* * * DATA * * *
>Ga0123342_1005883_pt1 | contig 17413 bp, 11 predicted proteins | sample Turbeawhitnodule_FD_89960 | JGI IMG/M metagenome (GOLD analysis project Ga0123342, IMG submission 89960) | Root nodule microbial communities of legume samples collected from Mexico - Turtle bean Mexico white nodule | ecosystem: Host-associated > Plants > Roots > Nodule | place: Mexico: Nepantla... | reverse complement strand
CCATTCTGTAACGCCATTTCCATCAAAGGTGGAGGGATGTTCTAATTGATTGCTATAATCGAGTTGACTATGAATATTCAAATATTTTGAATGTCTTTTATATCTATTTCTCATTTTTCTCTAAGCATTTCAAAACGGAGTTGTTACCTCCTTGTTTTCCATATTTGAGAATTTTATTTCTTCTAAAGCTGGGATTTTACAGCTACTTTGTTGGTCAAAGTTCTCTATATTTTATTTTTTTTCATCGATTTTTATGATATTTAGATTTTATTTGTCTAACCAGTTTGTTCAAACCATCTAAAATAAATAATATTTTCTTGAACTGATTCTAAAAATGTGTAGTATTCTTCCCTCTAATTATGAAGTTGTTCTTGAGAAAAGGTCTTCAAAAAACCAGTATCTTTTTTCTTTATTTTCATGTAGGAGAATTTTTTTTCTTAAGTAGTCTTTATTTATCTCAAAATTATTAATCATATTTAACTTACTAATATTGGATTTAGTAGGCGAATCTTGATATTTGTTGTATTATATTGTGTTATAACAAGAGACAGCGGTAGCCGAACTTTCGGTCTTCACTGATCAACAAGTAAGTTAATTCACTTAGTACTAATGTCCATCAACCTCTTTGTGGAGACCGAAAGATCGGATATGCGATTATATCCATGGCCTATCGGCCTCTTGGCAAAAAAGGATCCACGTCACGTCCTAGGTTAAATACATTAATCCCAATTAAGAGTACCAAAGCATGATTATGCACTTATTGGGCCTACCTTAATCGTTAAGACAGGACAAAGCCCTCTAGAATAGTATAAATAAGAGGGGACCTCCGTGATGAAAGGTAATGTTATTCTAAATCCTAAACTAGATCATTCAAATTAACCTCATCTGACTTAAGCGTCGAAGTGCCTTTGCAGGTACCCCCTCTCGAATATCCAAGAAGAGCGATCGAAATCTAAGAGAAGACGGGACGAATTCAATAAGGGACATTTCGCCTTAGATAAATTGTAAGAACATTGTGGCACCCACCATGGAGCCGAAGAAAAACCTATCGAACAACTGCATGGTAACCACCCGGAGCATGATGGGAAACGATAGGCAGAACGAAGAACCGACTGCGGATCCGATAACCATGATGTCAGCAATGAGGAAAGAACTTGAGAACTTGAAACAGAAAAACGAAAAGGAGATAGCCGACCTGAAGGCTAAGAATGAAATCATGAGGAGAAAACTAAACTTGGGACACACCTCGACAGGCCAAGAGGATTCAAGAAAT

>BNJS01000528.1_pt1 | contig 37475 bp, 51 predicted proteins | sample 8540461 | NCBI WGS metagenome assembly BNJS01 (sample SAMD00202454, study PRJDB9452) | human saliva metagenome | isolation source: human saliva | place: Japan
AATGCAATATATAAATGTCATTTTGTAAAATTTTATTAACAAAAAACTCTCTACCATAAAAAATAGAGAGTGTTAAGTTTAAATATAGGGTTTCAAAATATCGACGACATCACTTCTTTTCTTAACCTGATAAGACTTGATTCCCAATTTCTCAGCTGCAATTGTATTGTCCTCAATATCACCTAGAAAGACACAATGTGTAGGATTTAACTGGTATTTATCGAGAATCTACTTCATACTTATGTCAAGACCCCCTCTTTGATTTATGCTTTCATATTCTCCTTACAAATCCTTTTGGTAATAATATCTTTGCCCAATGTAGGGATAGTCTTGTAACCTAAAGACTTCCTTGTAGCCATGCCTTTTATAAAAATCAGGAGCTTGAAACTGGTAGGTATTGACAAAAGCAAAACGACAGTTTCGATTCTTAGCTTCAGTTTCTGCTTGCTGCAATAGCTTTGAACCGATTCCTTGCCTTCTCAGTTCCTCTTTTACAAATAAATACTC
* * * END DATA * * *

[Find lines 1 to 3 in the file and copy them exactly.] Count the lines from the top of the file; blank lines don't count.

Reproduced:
>Ga0123342_1005883_pt1 | contig 17413 bp, 11 predicted proteins | sample Turbeawhitnodule_FD_89960 | JGI IMG/M metagenome (GOLD analysis project Ga0123342, IMG submission 89960) | Root nodule microbial communities of legume samples collected from Mexico - Turtle bean Mexico white nodule | ecosystem: Host-associated > Plants > Roots > Nodule | place: Mexico: Nepantla... | reverse complement strand
CCATTCTGTAACGCCATTTCCATCAAAGGTGGAGGGATGTTCTAATTGATTGCTATAATCGAGTTGACTATGAATATTCAAATATTTTGAATGTCTTTTATATCTATTTCTCATTTTTCTCTAAGCATTTCAAAACGGAGTTGTTACCTCCTTGTTTTCCATATTTGAGAATTTTATTTCTTCTAAAGCTGGGATTTTACAGCTACTTTGTTGGTCAAAGTTCTCTATATTTTATTTTTTTTCATCGATTTTTATGATATTTAGATTTTATTTGTCTAACCAGTTTGTTCAAACCATCTAAAATAAATAATATTTTCTTGAACTGATTCTAAAAATGTGTAGTATTCTTCCCTCTAATTATGAAGTTGTTCTTGAGAAAAGGTCTTCAAAAAACCAGTATCTTTTTTCTTTATTTTCATGTAGGAGAATTTTTTTTCTTAAGTAGTCTTTATTTATCTCAAAATTATTAATCATATTTAACTTACTAATATTGGATTTAGTAGGCGAATCTTGATATTTGTTGTATTATATTGTGTTATAACAAGAGACAGCGGTAGCCGAACTTTCGGTCTTCACTGATCAACAAGTAAGTTAATTCACTTAGTACTAATGTCCATCAACCTCTTTGTGGAGACCGAAAGATCGGATATGCGATTATATCCATGGCCTATCGGCCTCTTGGCAAAAAAGGATCCACGTCACGTCCTAGGTTAAATACATTAATCCCAATTAAGAGTACCAAAGCATGATTATGCACTTATTGGGCCTACCTTAATCGTTAAGACAGGACAAAGCCCTCTAGAATAGTATAAATAAGAGGGGACCTCCGTGATGAAAGGTAATGTTATTCTAAATCCTAAACTAGATCATTCAAATTAACCTCATCTGACTTAAGCGTCGAAGTGCCTTTGCAGGTACCCCCTCTCGAATATCCAAGAAGAGCGATCGAAATCTAAGAGAAGACGGGACGAATTCAATAAGGGACATTTCGCCTTAGATAAATTGTAAGAACATTGTGGCACCCACCATGGAGCCGAAGAAAAACCTATCGAACAACTGCATGGTAACCACCCGGAGCATGATGGGAAACGATAGGCAGAACGAAGAACCGACTGCGGATCCGATAACCATGATGTCAGCAATGAGGAAAGAACTTGAGAACTTGAAACAGAAAAACGAAAAGGAGATAGCCGACCTGAAGGCTAAGAATGAAATCATGAGGAGAAAACTAAACTTGGGACACACCTCGACAGGCCAAGAGGATTCAAGAAAT

>BNJS01000528.1_pt1 | contig 37475 bp, 51 predicted proteins | sample 8540461 | NCBI WGS metagenome assembly BNJS01 (sample SAMD00202454, study PRJDB9452) | human saliva metagenome | isolation source: human saliva | place: Japan